The best way to get things done is to push yourself to start just a tiny bit, 5 to 10 minutes a day. One baby step. There is a rule in psychology that says “YOU DO, THEREFORE YOU ARE, THEREFORE YOU DO”. Just doing something causes you to think differently about yourself. If you start to do your goal activity like say exercising for 10 minutes a day, you will start to think, “I’m an athletic person” and thereby start to get into a habit of doing things towards your goal.
There are lots of motivational books, tapes, training programs and courses that talk about visualizing yourself achieving your goals and doing self affirmations by telling yourself that you are a great person and you can do anything. There’s also the popular best-selling book “The Secret” which says that you just have to ask the universe for whatever you want and think positively to attract good things.
Now as enticing and magical as all this sounds, science has proved that visualizing or fantasizing about yourself achieving goals is actually bad for you. According to extensive studies at the University of California and the University of Pennsylvania, people who fantasize about being slim or getting a dream job, or landing the mate of their dreams, are more likely NOT to reach their goals.
There are two reasons for this… since fantasy is just that, fantasy, people who daydream are often unprepared for the setbacks or difficulties that come along on the road to success. When something goes wrong, the visualizers tend to give up their dream instead of persisting. Researchers also found that indulging in fantasy and escapism was more fun than actually doing the work required to reach the goal, so visualizers tended to waste too much time dreaming instead of doing.
Now having said that there is a kind of visualization that actually works. Instead of visualizing yourself as a top tennis player, visualize yourself going through the process of training. Visualize yourself eating and sleeping properly, getting out on the tennis courts with an instructor, practicing your swings, etc. Visualizing the process of getting to your goal is actually effective.
Imagine the benefits of achieving your goals and also visualize the kinds of barriers or problems you are likely to encounter when you go after your dream. These kinds of strategic visualizations actually work very well. So, don’t daydream about sailing on a yacht with George Clooney; visualize how you’re going to get on that yacht with Clooney and some of the setbacks your likely to incur. And once you’ve figured out how to get on that yacht with Clooney, let me know.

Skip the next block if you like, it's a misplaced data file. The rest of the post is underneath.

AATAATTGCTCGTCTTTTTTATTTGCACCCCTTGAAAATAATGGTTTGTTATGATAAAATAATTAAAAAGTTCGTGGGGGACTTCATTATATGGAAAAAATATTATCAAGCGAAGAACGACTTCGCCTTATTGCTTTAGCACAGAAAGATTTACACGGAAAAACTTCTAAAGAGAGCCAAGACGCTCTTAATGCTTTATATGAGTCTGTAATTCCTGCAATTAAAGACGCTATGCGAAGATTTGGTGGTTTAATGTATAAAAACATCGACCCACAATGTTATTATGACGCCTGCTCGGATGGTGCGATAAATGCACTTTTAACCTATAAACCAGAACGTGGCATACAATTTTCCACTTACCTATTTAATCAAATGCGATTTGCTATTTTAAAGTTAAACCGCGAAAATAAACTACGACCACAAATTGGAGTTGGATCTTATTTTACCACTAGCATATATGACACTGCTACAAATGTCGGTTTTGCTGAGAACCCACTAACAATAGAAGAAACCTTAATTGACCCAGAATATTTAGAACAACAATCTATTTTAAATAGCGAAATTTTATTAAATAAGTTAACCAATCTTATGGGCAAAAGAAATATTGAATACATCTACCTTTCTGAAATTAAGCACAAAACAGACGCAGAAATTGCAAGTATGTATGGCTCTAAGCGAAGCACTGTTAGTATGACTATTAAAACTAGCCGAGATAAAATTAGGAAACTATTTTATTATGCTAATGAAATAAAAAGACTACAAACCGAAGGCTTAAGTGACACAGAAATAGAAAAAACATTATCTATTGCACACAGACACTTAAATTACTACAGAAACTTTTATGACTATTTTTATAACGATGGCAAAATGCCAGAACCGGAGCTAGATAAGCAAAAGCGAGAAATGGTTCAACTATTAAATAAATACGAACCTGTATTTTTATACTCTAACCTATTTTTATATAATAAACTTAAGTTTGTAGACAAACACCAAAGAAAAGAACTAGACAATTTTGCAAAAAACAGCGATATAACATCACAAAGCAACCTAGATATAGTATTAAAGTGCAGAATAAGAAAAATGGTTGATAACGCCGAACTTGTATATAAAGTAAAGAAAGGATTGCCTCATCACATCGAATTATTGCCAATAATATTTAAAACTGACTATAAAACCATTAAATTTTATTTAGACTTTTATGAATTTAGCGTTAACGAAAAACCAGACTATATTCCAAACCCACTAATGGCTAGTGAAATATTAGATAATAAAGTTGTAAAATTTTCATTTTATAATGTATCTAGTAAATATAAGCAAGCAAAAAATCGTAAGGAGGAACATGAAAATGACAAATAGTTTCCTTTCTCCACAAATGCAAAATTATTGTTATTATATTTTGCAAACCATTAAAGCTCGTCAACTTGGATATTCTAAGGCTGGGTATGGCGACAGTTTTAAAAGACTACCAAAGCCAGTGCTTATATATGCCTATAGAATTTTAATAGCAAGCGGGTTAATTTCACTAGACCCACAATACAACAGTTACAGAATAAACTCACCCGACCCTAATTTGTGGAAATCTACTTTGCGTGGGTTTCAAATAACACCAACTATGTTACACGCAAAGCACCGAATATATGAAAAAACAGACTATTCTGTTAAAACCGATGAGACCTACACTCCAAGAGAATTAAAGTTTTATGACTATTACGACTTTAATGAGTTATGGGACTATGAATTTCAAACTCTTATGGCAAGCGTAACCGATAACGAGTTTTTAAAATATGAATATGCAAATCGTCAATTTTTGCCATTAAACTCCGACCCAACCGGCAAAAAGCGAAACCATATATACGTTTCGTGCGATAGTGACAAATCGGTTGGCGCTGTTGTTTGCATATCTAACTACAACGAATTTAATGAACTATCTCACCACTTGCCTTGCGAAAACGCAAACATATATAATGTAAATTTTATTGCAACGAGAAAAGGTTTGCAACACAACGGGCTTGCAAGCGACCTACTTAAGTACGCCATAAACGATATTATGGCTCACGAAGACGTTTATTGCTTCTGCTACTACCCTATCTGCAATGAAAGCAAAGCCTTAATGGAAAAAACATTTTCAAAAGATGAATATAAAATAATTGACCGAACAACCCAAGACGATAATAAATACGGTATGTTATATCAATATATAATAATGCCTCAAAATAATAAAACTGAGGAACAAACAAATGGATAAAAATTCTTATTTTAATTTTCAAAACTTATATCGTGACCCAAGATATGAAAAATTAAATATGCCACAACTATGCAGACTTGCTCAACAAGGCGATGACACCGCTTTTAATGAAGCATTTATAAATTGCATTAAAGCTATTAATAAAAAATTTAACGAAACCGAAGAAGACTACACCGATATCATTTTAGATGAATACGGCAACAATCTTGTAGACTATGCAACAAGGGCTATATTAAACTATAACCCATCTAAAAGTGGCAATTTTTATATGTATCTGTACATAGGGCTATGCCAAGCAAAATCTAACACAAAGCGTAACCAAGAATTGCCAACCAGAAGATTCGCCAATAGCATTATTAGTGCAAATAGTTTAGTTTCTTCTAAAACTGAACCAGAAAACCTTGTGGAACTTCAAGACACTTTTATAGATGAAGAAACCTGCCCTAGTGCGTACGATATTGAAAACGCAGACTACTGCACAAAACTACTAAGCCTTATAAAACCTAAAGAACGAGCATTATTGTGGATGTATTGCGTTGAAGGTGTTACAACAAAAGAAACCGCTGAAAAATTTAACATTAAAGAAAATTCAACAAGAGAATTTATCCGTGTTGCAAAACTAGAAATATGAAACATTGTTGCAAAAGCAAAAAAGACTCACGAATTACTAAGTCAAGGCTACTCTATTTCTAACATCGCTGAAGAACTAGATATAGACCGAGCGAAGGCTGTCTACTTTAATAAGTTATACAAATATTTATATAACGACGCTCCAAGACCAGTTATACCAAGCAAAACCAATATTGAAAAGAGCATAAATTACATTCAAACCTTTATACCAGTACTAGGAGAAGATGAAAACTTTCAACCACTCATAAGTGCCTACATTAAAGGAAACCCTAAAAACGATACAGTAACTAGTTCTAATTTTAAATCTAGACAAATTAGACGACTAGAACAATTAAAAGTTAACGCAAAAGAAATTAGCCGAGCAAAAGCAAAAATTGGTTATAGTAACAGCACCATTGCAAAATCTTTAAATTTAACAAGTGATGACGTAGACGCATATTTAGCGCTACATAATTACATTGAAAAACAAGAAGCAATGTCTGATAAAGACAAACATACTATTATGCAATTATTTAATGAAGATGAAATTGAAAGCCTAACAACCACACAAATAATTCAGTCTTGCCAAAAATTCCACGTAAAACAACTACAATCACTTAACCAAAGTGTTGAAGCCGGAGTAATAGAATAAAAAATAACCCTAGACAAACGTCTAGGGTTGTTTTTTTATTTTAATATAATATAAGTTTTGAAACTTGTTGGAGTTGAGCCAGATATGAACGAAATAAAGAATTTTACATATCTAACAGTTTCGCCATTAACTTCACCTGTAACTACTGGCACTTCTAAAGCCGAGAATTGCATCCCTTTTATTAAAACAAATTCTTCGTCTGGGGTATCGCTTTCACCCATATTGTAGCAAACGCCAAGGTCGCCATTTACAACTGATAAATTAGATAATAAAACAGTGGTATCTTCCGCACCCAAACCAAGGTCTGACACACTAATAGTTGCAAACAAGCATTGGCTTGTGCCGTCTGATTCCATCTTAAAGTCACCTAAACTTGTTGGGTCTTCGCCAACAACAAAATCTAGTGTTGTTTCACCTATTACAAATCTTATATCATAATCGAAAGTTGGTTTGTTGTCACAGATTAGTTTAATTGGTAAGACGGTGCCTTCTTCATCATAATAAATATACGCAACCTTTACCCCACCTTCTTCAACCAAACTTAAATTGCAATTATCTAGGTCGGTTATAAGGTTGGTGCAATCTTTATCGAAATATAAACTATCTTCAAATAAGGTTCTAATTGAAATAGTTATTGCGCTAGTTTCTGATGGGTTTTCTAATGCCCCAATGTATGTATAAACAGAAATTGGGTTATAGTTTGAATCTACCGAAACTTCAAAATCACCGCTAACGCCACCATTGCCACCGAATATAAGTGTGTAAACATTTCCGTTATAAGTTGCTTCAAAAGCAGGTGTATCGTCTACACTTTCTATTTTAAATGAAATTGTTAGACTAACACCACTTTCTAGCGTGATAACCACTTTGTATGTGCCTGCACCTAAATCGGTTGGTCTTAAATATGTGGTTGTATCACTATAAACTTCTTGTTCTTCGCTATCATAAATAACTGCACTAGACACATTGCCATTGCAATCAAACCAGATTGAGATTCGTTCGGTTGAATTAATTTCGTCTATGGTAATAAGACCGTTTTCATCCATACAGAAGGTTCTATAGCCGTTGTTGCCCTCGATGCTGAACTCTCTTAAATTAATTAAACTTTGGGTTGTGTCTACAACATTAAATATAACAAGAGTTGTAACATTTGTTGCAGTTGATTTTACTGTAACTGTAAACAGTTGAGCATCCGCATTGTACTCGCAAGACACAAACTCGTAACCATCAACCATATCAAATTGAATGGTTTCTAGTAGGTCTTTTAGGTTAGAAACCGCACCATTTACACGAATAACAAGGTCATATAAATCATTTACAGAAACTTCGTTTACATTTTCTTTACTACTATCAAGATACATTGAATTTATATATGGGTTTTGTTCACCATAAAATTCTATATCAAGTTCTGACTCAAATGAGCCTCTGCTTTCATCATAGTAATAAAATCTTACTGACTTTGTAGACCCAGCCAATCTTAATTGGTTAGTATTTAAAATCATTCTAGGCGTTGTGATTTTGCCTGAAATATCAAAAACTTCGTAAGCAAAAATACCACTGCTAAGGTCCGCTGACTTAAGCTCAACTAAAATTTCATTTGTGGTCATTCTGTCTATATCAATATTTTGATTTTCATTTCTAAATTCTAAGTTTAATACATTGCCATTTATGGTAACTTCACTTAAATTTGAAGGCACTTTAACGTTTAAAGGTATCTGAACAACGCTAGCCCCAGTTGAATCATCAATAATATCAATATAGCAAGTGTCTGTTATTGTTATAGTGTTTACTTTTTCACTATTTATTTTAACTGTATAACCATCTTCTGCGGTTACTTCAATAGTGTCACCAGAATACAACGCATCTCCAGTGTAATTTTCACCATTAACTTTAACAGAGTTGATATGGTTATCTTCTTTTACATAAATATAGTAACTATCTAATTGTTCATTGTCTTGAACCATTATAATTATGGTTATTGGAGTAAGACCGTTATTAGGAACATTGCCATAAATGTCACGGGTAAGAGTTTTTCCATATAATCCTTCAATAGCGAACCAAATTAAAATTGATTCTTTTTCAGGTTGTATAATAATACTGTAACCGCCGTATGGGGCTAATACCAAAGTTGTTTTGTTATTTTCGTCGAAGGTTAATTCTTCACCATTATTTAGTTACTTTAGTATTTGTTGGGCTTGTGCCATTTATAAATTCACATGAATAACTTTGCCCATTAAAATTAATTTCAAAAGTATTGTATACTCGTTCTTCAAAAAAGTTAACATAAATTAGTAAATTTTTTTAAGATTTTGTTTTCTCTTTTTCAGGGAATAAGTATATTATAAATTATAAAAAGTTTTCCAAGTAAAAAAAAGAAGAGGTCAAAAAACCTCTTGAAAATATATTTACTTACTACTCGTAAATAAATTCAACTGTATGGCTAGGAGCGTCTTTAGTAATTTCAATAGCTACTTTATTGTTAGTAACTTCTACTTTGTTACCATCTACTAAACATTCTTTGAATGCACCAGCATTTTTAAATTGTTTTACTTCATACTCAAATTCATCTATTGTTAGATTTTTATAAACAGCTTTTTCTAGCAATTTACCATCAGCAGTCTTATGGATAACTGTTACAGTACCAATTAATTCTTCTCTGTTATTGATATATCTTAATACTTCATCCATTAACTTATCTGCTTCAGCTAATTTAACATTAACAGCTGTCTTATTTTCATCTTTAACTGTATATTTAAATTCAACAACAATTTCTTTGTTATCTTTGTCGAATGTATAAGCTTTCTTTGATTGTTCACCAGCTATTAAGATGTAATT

Other techniques that have been scientifically proven to work in achieving goals are:
1. Making a step-by-step plan. Write down everything you need to get to your goal and break it into daily steps.
2. Telling other people about your goal tends to force people to complete their mission.
3. List the benefits of your goal.
4. Give yourself rewards along the way… everytime you make progress, give yourself a treat like a movie, bubble bath, new shoes, a cup of good tea.
5. And lastly, recording your progress in a journal or chart.
Now as mentioned earlier, you are going to hit some snags on your way to the top. A great motivational speaker, Les Brown says:
“If you don’t develop the hunger and courage to pursue your goal, you will lose your nerve and you will give up on your dream. If you don’t have the courage to act life will take the initiative from you. Act on life or risk having life act on you.”
There are many setbacks that can occur in life. Toxic people are one of them…and it’s a biggie. It takes an enormous amount of energy to achieve your goals so you need to surround yourself with people who inspire and encourage you and who make you feel good about yourself.
Now, what do you do when life hands you things that are totally out of your control…there are three questions you can ask yourself:
1. What can I do to move forward?
2. How can I grow from this challenge?
3. What’s within my control to change?
Scientists have also concluded that OVERTHINKING can sometimes severely impair our judgement and convince us to choose something we don’t even like. In Western culture we’re taught that the more we think and reason, the wiser and more rational our decisions will be. But the more we cut ourselves off from our gut feelings and natural instincts, the less equipped we are to make clear, smart choices. Our ability to pick up subconscious and nonverbal clues are more effective in guiding us to make correct decisions than hard thinking.
So don’t overthink or rationalize things, or make excuses. Go with your hunches and gut feelings! I hope you all go for the life of your dreams without delay, and don’t let anything stop you.
Written by Orli Kohn